INTO #final_results
    FROM #initial_results ir
    INNER JOIN #group_bookkeeping tb ON ir.GRP = tb.GRP AND ir.ID <= tb.max_id_to_move
    WHERE tb.grp_done = 0;

    SET @RC = @@ROWCOUNT;
END;

DELETE ir 
OUTPUT DELETED.id,  
    DELETED.VAL,  
    DELETED.RESET_VAL,  
    DELETED.GRP ,
    DELETED.initial_running_total - tb.running_total_to_subtract_this_loop
    INTO #final_results
FROM #initial_results ir
INNER JOIN #group_bookkeeping tb ON ir.GRP = tb.GRP;

CREATE CLUSTERED INDEX f1 ON #final_results (grp, id);

/* -- do something with the data
SELECT *
FROM #final_results
ORDER BY grp, id;
*/

DROP TABLE #final_results;
DROP TABLE #initial_results;
DROP TABLE #group_bookkeeping;

END;
  • simply awesome I will award you with bounty – Pரதீப் Feb 9 '17 at 10:17
  • In our server, for 50000 grp's and 60 id's yours took 1 minute and 10 seconds. Recursive CTE took 2 minutes and 15 seconds – Pரதீப் Feb 9 '17 at 11:00
  • I tested the both the codes with same data. Your's was awesome. Can it be further improved ? – Pரதீப் Feb 9 '17 at 14:48
  • I meant, I ran your code on our real data and tested it. Calculation is processed in temp tables in my real procedure, most likely it should be tightly packed. It will be good if it can be reduced to anything around 30 seconds – Pரதீப் Feb 9 '17 at 15:20
  • @Prdp Tried a quick approach that used an update but it seemed to be worse. Won't be able to look into this more for a while. Try logging how long each operation takes so you can figure out which part is running the slowest on your server. It's definitely possible that there's a way to speed up this code or a better algorithm in general. – Joe Obbish Feb 9 '17 at 15:44
4

Using a CURSOR:

ALTER TABLE #reset_runn_total ADD RunningTotal int;

DECLARE @id int, @val int, @reset int, @acm int, @grp int, @last_grp int;
SET @acm = 0;

DECLARE curRes CURSOR FAST_FORWARD FOR 
SELECT id, val, reset_val, grp
FROM #reset_runn_total
ORDER BY grp, id;

OPEN curRes;
FETCH NEXT FROM curRes INTO @id, @val, @reset, @grp;
SET @last_grp = @grp;

WHILE @@FETCH_STATUS = 0  
BEGIN
    IF @grp <> @last_grp SET @acm = 0;
    SET @last_grp = @grp;
    SET @acm = @acm + @val;
    UPDATE #reset_runn_total
    SET RunningTotal = @acm
    WHERE id = @id;
    IF @acm > @reset SET @acm = 0;
    FETCH NEXT FROM curRes INTO @id, @val, @reset, @grp;
END

CLOSE curRes;
DEALLOCATE curRes;

+----+-----+-----------+-------------+
| id | val | reset_val | RunningTotal|
+----+-----+-----------+-------------+
| 1  | 1   | 10        |     1       |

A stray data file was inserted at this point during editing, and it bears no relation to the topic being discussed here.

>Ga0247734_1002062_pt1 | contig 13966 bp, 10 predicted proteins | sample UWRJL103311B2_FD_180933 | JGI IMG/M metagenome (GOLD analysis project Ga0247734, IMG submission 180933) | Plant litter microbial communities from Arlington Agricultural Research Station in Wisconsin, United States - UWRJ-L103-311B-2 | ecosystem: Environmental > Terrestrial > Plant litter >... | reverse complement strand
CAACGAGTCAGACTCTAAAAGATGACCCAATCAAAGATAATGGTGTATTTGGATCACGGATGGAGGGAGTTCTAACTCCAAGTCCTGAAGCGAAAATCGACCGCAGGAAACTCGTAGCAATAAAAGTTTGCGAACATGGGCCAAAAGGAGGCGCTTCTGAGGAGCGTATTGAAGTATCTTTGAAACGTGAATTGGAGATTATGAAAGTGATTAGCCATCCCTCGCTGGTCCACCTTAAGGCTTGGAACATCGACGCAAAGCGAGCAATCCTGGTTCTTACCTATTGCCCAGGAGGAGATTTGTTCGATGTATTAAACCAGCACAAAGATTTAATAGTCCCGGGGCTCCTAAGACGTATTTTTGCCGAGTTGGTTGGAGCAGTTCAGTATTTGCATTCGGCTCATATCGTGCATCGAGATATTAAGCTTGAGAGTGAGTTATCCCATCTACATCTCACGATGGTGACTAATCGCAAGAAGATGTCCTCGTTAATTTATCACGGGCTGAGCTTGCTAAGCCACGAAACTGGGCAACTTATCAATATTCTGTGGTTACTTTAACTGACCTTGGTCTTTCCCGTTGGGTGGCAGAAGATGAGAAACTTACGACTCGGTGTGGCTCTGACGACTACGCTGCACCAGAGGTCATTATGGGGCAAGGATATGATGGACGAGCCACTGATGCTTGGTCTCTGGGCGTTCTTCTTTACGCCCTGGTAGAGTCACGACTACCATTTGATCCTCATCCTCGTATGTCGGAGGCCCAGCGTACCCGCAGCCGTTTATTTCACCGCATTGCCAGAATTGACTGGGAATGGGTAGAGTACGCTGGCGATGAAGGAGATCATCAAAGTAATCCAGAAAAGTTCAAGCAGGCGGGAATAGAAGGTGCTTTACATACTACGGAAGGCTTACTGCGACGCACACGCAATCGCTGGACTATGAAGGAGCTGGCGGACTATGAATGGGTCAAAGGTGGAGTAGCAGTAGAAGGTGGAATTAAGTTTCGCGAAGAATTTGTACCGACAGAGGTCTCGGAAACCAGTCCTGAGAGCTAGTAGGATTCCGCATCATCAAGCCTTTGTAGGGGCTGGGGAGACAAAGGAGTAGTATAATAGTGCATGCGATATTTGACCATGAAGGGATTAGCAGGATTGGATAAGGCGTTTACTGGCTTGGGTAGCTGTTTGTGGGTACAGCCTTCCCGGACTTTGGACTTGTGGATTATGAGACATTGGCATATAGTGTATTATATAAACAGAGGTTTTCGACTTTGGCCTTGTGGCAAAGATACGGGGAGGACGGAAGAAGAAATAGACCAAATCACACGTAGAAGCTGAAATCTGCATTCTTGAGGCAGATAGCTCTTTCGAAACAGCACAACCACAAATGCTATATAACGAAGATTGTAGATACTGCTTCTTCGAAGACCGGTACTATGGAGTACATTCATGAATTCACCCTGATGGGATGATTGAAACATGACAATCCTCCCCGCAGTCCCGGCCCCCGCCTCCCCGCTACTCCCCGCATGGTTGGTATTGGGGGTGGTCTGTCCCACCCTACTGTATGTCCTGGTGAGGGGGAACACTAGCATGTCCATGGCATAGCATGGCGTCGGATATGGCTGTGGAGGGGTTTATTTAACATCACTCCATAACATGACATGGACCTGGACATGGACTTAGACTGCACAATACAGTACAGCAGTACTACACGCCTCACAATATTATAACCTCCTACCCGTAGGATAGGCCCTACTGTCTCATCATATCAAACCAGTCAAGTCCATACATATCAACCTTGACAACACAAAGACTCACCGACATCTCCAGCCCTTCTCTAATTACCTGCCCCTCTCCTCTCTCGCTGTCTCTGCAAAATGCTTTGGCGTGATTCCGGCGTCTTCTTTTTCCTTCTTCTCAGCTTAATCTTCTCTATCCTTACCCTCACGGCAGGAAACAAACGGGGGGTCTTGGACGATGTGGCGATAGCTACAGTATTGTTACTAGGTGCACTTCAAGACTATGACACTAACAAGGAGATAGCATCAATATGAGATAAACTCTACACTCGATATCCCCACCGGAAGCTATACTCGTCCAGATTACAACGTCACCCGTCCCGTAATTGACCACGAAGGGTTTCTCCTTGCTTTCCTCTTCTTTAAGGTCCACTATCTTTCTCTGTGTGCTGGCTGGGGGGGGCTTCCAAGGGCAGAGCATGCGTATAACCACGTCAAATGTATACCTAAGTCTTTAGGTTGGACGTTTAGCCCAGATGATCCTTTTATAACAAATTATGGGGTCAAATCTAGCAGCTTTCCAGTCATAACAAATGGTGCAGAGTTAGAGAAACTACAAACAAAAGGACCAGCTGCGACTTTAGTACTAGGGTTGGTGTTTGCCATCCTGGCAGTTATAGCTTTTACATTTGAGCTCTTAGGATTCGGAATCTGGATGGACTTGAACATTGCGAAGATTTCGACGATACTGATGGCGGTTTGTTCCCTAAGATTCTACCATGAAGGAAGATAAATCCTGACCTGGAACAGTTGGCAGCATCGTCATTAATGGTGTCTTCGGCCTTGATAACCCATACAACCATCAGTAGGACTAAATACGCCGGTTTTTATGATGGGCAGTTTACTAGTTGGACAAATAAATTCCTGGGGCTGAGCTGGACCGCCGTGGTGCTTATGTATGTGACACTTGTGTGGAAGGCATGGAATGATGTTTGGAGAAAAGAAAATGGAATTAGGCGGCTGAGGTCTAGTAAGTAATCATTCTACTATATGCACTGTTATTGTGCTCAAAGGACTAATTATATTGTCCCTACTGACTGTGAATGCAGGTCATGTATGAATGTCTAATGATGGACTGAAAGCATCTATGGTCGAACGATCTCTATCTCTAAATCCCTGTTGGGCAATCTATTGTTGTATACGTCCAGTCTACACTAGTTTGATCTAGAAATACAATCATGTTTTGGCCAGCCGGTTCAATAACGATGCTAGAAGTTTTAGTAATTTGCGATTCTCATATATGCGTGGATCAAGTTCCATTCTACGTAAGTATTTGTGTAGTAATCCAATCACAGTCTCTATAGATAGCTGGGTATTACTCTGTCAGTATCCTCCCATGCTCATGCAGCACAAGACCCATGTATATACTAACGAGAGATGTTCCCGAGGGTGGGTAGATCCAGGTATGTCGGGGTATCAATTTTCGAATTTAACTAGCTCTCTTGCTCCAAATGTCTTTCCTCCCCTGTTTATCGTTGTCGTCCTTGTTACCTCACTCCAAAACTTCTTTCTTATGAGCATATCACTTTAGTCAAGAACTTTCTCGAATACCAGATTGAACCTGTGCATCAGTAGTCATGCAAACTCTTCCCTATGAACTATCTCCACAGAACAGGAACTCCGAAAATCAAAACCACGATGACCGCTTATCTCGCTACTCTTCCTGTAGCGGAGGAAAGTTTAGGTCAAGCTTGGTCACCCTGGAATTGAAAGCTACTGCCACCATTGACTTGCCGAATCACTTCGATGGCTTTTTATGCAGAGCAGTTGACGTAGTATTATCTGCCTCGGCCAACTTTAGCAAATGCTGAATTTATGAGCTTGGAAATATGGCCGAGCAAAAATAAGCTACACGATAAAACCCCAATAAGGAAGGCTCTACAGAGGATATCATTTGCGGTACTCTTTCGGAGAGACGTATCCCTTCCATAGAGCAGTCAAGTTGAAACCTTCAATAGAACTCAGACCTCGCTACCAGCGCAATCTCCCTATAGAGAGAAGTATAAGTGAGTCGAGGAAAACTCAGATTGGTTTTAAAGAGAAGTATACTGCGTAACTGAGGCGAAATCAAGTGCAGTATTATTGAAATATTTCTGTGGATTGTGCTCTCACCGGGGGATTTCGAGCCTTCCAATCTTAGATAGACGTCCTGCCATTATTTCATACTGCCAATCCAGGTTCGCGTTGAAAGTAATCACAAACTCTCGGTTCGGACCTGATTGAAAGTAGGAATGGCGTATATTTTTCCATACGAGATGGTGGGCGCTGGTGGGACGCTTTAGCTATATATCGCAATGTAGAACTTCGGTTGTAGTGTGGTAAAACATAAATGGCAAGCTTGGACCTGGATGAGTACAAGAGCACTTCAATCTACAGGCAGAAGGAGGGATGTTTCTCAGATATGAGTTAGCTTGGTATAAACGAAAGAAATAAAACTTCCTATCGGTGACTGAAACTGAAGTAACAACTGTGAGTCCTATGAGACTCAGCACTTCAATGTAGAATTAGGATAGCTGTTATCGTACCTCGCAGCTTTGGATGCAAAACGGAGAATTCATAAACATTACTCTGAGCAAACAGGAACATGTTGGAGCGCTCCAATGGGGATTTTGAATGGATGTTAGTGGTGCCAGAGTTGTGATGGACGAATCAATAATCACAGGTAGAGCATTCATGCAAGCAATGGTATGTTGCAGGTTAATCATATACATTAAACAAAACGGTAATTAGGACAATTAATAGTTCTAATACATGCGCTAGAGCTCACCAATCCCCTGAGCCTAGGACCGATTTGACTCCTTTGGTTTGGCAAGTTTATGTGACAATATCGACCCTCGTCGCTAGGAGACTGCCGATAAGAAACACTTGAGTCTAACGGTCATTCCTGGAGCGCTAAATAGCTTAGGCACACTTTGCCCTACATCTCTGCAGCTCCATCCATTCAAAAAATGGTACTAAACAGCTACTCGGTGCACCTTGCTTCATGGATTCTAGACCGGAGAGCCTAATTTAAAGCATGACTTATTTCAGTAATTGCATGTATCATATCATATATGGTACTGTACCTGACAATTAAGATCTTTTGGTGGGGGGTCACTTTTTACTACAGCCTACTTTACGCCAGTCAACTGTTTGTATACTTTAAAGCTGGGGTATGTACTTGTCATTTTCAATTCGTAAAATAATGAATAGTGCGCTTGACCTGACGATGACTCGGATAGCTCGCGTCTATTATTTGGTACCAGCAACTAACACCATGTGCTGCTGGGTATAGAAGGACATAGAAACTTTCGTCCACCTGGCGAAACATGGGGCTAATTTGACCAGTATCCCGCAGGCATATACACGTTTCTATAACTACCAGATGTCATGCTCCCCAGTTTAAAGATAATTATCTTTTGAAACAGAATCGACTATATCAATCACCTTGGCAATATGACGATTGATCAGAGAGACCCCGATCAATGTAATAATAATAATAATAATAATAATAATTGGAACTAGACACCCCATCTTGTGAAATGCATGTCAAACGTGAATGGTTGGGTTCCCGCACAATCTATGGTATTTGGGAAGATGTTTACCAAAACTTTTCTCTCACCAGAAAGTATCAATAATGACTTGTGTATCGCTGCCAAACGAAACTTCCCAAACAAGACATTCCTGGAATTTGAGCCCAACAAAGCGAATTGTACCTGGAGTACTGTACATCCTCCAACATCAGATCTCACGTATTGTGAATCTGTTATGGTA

+----+-----+-----------+-------------+
| 2  | 8   | 12        |     9       |
+----+-----+-----------+-------------+
| 3  | 6   | 14        |     15      |
+----+-----+-----------+-------------+
| 4  | 5   | 10        |     5       |
+----+-----+-----------+-------------+
| 5  | 6   | 13        |     11      |
+----+-----+-----------+-------------+
| 6  | 3   | 11        |     14      |
+----+-----+-----------+-------------+
| 7  | 9   | 8         |     9       |
+----+-----+-----------+-------------+
| 8  | 10  | 12        |     10      |
+----+-----+-----------+-------------+

Check here: http://rextester.com/WSPLO95303

3

Not windowed, but pure SQL version:

WITH x AS (
    SELECT TOP 1 id,
           val,
           reset_val,
           val AS running_total,
           1 AS level 
      FROM reset_runn_total
    UNION ALL
    SELECT r.id,
           r.val,
           r.reset_val,
           CASE WHEN x.running_total < x.reset_val THEN x.running_total + r.val ELSE r.val END,
           level = level + 1
      FROM x JOIN reset_runn_total AS r ON (r.id > x.id)
) SELECT
  *
FROM x
WHERE NOT EXISTS (
        SELECT 1
        FROM x AS x2
        WHERE x2.id = x.id
        AND x2.level > x.level
    )
ORDER BY id, level DESC
;

I am not a specialist in SQL Server's dialect. This is an initial version for PostrgreSQL (if I understand correctly I can not use LIMIT 1 / TOP 1 in recursive part in SQL Server):

WITH RECURSIVE x AS (
    (SELECT id, val, reset_val, val AS running_total
       FROM reset_runn_total
      ORDER BY id
      LIMIT 1)
    UNION
    (SELECT r.id, r.val, r.reset_val,
            CASE WHEN x.running_total < x.reset_val THEN x.running_total + r.val ELSE r.val END
       FROM x JOIN reset_runn_total AS r ON (r.id > x.id)
      ORDER BY id
      LIMIT 1)
) SELECT * FROM x;
  • @JoeObbish to be honest, that is not entirely clear from the question. The expected results for example, show no grp column. – ypercubeᵀᴹ Feb 11 '17 at 20:08
  • @JoeObbish that's what I understood as well. yet, the question could benefit from an explicit statement about that. The code in the question (with the CTE) doesn't use it either (and it even has differently named columns). It would be obvious to anyone who reads the question - they wouldn't - and shouldn't - have to read the other answers or comments. – ypercubeᵀᴹ Feb 11 '17 at 20:28
  • @ypercubeᵀᴹ Added required information on question. – Pரதீப் Feb 14 '17 at 11:02
1

It seems you have several queries / methods to attack the problem but you haven't provided us - or even considered? - the indexes on the table.

What indexes are there in the table? Is it a heap or does it have a clustered index?

I would try the various solutions suggested after adding this index:

(grp, id) INCLUDE (val, reset_val)

Or just change (or make) the clustered index to be (grp, id).

Having an index that targets the specific query should improve the efficiency - of most if not all methods.

  • Added required information on question. – Pரதீப் Feb 13 '17 at 12:40